As classical pianists, we are fortunate to have a vast, diverse, and masterfully-crafted repertoire spanning four centuries. While for professional pianists the choices are immense, the younger pianists, namely of “middle intermediate” to “early advanced” levels, have a narrower window of options. Much of the time, teachers and students are bound to the more advanced standard repertoire because of the lack of knowledge of other compositions that can fill the breach between easy and difficult works, particularly of the Romantic period.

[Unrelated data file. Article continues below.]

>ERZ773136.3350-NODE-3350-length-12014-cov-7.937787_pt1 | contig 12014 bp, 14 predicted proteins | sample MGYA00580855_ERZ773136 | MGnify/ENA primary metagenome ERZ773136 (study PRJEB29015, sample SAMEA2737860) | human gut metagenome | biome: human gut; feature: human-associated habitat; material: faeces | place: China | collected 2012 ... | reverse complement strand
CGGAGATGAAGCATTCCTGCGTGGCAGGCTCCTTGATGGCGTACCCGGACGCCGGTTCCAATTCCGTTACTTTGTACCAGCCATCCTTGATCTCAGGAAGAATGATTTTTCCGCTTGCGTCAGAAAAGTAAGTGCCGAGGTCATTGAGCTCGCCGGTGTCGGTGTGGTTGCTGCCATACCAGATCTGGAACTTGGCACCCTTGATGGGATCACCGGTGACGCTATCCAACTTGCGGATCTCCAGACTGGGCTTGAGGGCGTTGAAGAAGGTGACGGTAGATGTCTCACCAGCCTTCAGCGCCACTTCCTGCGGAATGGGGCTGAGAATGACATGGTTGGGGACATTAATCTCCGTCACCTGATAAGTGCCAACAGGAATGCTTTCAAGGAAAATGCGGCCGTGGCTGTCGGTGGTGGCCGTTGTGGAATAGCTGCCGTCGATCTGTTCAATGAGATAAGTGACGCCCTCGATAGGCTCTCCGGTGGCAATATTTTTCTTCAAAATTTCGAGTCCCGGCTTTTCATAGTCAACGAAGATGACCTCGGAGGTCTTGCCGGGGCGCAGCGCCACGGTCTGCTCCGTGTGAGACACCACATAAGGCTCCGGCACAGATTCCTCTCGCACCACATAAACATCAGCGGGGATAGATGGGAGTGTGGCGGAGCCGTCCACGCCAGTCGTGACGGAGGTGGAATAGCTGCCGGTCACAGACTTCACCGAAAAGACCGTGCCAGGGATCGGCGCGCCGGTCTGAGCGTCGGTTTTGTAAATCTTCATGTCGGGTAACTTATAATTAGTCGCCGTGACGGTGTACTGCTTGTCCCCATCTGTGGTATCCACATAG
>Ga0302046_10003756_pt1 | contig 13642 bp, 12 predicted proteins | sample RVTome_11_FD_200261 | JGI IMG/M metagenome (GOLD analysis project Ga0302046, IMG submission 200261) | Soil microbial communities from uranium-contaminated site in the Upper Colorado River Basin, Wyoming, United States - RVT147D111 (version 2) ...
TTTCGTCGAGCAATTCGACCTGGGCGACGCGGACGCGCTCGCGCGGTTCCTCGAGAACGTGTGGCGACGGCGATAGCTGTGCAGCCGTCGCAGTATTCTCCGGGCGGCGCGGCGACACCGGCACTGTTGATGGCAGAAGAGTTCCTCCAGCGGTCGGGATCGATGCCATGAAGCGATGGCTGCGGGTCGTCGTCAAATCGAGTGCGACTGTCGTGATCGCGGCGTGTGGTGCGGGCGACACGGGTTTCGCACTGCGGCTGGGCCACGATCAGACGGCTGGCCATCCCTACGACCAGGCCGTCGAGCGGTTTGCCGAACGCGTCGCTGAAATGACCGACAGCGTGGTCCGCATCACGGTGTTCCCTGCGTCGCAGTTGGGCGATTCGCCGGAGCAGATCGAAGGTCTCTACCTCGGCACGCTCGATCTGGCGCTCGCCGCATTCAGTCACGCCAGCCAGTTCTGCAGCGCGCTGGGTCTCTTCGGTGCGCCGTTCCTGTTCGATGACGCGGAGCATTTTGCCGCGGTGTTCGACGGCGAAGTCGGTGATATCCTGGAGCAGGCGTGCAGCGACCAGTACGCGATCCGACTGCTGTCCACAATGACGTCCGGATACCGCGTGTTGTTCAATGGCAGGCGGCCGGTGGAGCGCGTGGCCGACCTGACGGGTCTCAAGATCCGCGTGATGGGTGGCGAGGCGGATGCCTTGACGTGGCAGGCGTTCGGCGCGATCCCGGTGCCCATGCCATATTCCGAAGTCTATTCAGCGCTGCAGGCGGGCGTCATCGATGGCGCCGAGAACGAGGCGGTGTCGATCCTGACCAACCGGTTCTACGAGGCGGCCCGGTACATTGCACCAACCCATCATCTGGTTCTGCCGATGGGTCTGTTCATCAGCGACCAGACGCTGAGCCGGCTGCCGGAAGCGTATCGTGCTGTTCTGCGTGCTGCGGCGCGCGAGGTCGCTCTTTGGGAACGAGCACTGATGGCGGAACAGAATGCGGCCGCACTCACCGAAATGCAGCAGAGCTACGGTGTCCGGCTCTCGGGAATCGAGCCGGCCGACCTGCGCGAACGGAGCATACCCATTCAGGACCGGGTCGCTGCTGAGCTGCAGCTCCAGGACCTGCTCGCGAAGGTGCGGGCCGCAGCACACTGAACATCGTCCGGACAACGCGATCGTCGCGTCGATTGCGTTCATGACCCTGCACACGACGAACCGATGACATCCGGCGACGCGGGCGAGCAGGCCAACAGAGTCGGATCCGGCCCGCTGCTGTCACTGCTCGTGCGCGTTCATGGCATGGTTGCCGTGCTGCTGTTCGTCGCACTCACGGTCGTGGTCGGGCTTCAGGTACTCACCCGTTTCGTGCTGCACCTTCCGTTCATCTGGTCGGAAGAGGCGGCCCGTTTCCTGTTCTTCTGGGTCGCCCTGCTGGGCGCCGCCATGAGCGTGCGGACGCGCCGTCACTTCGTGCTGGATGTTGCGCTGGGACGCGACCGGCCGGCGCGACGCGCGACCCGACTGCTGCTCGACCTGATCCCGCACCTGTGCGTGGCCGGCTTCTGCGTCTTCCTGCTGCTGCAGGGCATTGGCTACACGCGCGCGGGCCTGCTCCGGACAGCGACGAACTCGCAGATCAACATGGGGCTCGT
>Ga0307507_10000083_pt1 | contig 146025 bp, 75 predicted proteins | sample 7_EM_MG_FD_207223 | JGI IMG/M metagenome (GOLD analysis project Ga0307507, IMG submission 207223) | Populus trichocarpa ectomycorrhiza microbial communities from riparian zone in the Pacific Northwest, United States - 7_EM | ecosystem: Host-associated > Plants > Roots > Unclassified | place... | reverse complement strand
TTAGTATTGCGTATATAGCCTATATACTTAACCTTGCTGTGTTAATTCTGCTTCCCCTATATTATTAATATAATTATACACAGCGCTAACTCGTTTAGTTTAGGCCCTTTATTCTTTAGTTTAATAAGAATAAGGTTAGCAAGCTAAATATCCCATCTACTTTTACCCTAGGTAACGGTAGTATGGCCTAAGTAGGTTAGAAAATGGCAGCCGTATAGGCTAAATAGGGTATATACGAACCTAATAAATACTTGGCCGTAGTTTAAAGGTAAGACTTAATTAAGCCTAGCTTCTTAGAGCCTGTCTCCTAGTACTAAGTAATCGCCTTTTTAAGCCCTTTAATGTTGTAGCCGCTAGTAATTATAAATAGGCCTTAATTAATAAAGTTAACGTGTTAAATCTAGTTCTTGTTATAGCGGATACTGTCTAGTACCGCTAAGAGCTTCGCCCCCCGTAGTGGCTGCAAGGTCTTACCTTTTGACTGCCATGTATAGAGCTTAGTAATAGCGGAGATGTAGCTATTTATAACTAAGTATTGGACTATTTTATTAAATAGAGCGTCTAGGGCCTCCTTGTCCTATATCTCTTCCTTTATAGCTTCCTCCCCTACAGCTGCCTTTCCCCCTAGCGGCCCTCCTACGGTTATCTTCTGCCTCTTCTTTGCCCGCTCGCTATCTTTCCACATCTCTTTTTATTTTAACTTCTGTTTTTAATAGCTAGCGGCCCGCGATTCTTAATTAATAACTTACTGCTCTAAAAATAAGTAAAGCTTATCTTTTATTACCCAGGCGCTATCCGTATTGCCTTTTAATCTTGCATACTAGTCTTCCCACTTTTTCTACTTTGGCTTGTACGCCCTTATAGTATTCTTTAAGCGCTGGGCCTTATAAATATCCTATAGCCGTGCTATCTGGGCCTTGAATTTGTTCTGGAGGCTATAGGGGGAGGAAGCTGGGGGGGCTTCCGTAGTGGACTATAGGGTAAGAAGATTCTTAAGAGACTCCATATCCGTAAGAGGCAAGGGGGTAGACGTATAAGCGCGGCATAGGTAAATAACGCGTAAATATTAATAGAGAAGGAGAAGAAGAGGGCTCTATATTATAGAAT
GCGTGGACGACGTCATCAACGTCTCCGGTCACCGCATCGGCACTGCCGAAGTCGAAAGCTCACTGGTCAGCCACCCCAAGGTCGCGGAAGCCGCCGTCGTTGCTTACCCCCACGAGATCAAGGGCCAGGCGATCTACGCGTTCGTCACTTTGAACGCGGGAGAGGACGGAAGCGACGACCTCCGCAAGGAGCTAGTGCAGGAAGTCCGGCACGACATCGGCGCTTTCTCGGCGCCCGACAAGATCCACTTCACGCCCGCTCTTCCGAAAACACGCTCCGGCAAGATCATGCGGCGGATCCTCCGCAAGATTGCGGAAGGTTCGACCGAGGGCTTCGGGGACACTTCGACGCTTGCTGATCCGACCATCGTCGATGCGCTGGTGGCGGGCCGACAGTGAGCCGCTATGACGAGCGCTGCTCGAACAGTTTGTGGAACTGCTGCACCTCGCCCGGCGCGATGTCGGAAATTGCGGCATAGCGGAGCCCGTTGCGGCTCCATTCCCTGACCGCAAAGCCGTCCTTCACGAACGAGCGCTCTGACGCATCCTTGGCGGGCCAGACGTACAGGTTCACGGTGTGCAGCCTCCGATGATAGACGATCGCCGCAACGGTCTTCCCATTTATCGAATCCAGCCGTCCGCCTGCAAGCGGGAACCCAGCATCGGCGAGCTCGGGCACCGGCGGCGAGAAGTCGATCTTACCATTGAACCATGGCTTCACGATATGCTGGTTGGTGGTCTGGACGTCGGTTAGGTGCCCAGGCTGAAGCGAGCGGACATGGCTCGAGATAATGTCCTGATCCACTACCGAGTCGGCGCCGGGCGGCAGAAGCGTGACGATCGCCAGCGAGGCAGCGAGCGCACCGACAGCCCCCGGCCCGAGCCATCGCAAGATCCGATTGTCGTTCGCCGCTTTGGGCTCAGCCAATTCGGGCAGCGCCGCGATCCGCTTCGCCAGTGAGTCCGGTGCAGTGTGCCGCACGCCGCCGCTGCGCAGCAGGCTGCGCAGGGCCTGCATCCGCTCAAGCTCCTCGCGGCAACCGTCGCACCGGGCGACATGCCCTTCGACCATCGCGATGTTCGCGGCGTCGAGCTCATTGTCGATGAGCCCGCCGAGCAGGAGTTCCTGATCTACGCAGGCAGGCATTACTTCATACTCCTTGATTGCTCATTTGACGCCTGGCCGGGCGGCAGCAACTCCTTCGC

The Puerto Rican danzas explored here, as well as many others that have been written since the mid-nineteenth century, comprise a well of versatile works that can be assigned to students of the above-mentioned levels. Exposure to a variety of repertoire enables the student to draw from multiple sources in their technical and musical approach of a composition. Working on a set of danzas could inform the way a student will approach a Chopin mazurka in the future, and vice versa. Besides diversity, these works bring forth elements that are essential in the artistic and pianistic growth of each student, such as ability to voice correctly, continuity of phrases through chordal passages, inflections of rhythmic figurations in dance-like forms, and independence of the roles for each hand. More importantly, the genre of the danza instills in the young pianist the concept of needing to interpret the engraved score, and not simply reproduce it. Certainly, all music has this attribute, but the danza would not come close to sounding authentic unless such approach is taken right away.